As an engineer or manager of an open pit/surface mine, you no doubt spend a significant amount of time contending with water in the mine – whether it enters the mine as rain or surface water run-off, or originates as groundwater that seeps into low-lying areas of the mine, naturally or as a result of mining operations, or remains as groundwater within the rock and soil in the mine.
Of course, monitoring the level and pore pressure of open bodies of water or groundwater in your surface mine is a critical part of safety management and productivity planning. Data is a key part of this process — after all, as the maxim goes, you can’t manage it if you can’t measure it.
If your mine is like most modern mines around the globe, you will have an array of piezometers installed throughout the mine to measure water levels and pore pressure – many, if not all, of these will be of the vibrating-wire variety.
Collecting data from all the vibrating-wire monitoring piezometers can present a challenge, especially if the mine you work at is large and contains a lot of water.
Gathering data individually from vibrating-wire piezometers by means of hand-held data loggers is time-consuming and labour-intensive and reduces the usefulness of the data, as it is probably at least several hours old before you can use it.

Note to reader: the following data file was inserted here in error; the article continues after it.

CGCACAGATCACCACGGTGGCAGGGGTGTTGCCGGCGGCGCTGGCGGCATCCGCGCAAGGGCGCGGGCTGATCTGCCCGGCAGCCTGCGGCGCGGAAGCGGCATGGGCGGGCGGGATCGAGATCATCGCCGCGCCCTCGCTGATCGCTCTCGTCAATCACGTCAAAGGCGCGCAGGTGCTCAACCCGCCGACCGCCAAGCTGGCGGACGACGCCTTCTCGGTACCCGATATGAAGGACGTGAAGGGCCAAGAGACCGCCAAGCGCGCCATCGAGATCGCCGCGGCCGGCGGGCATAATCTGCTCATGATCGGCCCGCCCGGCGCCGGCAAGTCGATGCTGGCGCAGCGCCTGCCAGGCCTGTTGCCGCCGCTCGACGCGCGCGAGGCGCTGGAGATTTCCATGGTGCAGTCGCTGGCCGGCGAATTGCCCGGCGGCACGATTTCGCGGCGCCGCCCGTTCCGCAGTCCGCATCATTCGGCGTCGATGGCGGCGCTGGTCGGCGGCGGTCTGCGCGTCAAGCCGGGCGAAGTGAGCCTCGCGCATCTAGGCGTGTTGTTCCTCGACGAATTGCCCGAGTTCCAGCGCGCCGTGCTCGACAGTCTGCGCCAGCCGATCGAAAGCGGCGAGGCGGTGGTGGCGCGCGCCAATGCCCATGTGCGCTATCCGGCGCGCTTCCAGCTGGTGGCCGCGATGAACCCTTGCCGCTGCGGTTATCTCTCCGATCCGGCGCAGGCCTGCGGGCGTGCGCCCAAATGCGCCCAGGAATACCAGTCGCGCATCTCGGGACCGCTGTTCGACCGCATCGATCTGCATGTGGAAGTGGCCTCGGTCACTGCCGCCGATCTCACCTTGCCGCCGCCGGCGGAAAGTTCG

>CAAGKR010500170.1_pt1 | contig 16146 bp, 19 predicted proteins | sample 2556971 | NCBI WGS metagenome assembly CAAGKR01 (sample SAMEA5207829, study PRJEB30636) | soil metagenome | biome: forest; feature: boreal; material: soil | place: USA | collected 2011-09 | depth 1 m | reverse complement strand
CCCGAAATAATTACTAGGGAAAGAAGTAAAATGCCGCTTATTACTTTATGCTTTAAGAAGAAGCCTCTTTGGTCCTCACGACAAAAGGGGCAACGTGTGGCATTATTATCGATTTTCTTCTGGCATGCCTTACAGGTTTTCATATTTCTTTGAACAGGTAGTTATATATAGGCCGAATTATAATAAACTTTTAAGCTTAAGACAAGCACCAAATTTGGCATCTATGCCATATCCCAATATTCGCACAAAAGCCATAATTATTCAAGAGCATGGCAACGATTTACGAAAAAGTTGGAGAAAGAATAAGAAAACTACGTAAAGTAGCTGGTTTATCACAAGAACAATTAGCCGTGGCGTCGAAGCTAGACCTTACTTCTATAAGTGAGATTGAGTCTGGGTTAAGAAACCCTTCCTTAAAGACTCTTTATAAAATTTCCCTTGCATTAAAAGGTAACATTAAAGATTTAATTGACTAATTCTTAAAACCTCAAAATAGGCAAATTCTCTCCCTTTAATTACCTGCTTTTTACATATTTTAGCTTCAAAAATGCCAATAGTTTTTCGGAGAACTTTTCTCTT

Cable-based networks that connect all the vibrating-wire piezometers in the mine to a central monitoring point are one step better, but they are expensive and time-consuming to install, with a fair amount of maintenance required and a high risk of damage (or even cable theft in some areas).
The best, most efficient way for you to monitor the water in your mine is to connect all your piezometers up to a comprehensive, fully wireless monitoring that offers the benefits of rapid deployment, low maintenance, and real-time collection of accurate data.
Click here to find out about the Loadsensing LS-G6 (by Worldsensing), the ideal wireless monitoring for this application.